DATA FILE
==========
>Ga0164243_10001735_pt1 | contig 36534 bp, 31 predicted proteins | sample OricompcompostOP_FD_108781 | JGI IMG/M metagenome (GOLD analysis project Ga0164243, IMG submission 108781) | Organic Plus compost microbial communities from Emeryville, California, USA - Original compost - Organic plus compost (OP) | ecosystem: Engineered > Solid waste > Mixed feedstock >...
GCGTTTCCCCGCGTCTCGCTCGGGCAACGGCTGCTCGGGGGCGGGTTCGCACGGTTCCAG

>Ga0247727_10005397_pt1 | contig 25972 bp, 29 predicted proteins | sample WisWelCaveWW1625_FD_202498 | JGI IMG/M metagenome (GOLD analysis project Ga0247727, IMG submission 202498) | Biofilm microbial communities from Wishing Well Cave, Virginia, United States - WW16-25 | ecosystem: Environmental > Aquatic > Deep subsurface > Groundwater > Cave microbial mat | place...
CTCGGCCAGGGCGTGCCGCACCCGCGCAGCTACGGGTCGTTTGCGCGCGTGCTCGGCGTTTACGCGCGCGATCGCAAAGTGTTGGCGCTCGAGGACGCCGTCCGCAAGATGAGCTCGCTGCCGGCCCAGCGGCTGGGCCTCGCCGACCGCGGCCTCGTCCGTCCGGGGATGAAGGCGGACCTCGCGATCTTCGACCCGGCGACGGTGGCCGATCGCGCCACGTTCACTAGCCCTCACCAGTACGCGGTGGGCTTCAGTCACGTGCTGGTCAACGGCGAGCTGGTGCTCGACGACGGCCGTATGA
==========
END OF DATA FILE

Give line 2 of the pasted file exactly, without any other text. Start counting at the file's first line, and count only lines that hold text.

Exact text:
GCGTTTCCCCGCGTCTCGCTCGGGCAACGGCTGCTCGGGGGCGGGTTCGCACGGTTCCAG